Controller of Budget raises alarm over debt use
- The revelation was made by the Controller of Budget at a meeting with senators on Thursday.
- Treasury is accused of misallocating Ksh.65.1 billion from a Ksh.70 billion sovereign bond that was intended to be used for infrastructure projects in the water, housing and ICT sectors.
- The decision by the National Treasury, analysts say, was not only a contravention of the law but could also lead to prospective investors shying away from Kenya's bond offers.
The National Treasury is on the spot for misusing proceeds from a sovereign bond to pay back loans and salaries.
The revelation was made by the Controller of Budget at a meeting with senators on Thursday.
Treasury is accused of misallocating Ksh.65.1 billion from a Ksh.70 billion sovereign bond that was intended to be used for infrastructure projects in the water, housing and ICT sectors.
The decision by the National Treasury, analysts say, was not only a contravention of the law but could also lead to prospective investors shying away from Kenya’s bond offers.
According to the Controller of Budget Margaret Nyakango, the Treasury reallocated Ksh.65.1 billion from a Ksh.70 billion Euro bond acquired on June 30go says that the funds were used in funding the counties and repaying outstanding debt contrary to the article 201(c) and section 15(2)(c) of the PFM act, 2012.
“The funds were not meant for recurrent expenditure. The National treasury should make sure that their requests are in line with PFM act…,” said Nyakango.
Further she revealed that Kenya paid Ksh.1.7 billion in commitment fees for loans sourced by the government which are yet to be disbursed which the Controller of Budget had termed as alarming.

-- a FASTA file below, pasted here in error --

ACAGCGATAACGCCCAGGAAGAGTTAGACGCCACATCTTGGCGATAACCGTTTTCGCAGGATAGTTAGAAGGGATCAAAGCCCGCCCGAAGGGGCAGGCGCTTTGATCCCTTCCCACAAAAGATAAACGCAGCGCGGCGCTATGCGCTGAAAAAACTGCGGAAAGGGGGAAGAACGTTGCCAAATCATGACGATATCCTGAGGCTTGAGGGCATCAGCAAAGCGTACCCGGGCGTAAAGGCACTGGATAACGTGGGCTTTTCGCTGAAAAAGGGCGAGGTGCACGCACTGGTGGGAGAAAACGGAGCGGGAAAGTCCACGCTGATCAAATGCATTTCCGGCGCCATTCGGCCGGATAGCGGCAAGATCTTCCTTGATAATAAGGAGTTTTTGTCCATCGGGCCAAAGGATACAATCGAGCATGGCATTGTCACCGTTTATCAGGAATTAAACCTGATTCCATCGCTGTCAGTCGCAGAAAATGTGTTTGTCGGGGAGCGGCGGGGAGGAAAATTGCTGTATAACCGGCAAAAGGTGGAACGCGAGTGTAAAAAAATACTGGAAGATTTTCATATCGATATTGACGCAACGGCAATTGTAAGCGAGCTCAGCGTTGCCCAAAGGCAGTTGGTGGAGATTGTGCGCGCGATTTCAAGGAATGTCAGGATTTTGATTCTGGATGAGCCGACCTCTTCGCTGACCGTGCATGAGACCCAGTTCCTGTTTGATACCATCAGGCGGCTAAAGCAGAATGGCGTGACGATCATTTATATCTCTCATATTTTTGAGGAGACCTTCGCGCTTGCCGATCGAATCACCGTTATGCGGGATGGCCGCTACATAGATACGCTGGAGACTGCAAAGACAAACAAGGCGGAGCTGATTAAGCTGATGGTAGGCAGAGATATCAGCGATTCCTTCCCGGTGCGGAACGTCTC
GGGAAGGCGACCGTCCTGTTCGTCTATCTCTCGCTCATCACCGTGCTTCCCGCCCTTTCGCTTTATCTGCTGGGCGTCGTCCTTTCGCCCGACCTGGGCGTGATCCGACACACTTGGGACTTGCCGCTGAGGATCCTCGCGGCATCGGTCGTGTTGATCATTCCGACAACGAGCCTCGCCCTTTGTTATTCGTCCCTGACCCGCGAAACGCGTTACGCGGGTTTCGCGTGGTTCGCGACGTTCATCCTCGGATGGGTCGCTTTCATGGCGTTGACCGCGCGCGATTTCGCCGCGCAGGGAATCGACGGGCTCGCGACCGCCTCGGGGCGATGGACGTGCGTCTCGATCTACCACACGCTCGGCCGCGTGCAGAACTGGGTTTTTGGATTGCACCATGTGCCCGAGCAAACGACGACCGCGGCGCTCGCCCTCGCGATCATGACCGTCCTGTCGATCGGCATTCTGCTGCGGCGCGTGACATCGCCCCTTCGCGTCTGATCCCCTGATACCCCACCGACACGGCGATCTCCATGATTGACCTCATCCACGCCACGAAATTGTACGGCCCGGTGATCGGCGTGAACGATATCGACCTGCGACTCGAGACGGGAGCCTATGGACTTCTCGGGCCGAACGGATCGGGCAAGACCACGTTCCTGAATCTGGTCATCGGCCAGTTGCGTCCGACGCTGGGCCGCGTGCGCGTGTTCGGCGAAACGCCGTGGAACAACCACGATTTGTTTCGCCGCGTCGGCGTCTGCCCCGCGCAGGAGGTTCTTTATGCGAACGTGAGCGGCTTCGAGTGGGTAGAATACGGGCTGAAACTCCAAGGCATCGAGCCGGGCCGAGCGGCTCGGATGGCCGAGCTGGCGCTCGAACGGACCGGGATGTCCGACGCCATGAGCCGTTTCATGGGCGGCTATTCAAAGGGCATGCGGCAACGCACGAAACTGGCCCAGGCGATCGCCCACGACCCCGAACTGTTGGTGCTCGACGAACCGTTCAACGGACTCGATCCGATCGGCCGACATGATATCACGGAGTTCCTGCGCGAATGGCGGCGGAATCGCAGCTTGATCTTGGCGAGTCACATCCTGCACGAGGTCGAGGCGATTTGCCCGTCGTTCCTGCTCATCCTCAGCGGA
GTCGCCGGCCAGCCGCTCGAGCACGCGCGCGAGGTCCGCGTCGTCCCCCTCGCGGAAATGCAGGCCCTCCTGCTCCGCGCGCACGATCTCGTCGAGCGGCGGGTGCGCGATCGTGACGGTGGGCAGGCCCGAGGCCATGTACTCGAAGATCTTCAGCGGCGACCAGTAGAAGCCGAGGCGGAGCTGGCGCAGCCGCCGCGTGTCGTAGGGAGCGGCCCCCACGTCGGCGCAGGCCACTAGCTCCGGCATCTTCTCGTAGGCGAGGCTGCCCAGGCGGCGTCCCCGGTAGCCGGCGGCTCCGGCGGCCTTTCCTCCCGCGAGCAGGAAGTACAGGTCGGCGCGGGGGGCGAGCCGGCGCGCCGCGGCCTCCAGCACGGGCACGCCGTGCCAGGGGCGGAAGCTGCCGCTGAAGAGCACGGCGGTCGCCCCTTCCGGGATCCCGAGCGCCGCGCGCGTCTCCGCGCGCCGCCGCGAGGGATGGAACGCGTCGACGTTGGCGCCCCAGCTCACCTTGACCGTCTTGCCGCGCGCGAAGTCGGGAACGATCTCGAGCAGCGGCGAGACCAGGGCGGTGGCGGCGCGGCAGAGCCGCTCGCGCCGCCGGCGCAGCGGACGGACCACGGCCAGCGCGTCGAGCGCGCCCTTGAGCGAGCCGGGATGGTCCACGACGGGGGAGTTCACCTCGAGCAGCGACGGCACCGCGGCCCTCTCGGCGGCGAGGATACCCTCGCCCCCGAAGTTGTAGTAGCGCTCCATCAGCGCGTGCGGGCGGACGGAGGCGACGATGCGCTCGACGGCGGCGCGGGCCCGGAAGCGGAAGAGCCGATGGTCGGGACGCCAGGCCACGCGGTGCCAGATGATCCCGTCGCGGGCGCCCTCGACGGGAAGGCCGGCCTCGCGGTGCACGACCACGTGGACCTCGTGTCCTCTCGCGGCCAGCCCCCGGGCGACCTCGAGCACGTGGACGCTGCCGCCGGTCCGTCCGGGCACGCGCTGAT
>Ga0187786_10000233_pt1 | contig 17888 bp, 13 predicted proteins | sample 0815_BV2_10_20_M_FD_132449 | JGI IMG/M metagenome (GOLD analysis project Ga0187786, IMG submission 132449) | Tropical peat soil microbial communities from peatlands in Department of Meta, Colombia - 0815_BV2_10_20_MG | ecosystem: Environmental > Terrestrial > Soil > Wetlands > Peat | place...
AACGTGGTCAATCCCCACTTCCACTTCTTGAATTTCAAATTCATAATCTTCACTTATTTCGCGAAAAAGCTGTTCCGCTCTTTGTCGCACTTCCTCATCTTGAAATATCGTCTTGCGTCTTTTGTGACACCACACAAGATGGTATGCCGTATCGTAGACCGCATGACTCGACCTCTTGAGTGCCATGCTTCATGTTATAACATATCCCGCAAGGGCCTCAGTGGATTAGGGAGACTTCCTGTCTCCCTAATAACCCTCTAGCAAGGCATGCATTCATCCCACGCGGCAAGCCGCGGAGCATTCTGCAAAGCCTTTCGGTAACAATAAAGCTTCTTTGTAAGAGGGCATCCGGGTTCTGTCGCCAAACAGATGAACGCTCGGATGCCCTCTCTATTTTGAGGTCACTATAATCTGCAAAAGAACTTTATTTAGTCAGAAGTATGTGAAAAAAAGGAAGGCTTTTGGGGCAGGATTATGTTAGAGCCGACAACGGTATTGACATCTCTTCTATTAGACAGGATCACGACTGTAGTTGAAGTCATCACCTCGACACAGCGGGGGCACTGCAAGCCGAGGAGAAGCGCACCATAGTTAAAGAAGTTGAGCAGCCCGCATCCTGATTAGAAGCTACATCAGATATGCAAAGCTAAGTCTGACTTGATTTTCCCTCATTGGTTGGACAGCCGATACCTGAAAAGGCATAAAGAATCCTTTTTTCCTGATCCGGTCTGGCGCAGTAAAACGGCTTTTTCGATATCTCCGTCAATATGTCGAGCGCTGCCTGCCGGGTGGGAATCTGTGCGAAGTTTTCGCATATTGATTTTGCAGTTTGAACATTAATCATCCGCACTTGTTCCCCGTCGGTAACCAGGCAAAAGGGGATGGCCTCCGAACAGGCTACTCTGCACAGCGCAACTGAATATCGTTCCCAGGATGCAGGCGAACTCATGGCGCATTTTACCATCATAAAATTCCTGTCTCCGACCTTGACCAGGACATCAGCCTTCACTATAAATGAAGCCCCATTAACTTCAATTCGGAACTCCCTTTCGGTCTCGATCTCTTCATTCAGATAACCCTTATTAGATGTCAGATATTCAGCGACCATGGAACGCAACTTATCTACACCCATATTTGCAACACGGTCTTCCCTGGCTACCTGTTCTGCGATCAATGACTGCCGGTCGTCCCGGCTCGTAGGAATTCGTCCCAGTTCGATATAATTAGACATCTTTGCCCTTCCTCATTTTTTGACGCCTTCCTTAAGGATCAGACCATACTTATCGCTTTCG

“This is a way of paying for credit that we have not yet used. It is a way of granting that banks give us loans. These fees are alarming,” adds Ms. Nyakango.
The commission on revenue allocation which also appeared before the Senate committee blamed the National Assembly for approving unsustainable budgets, which in term encourages government to borrow.
Giving a breakdown of how the government has been borrowing over the years, concessional loans were 80% of debt in 2014 but fast forward to 2018, commercial loans dominated more than 40% of all government borrowing.
“We have to take care of the deficit which we face ever year which allows for the government to borrow every year and the legislators are to blame for this,” says Jane Kiringai, Chair Commission on Reveenue Allocation (CRA).
CRA further took issue with the amount of money used in debt servicing which is 36.6% as at the last financial year. Recurrent expenditure was more than Ksh.1.106 trillion, with development taking up only 12% of the budget at Ksh.389.2 billion.
Public debt takes the biggest chunk of the budget at Ksh 1.169 trillion or 36.6%. The rest goes towards pensions and county governments.
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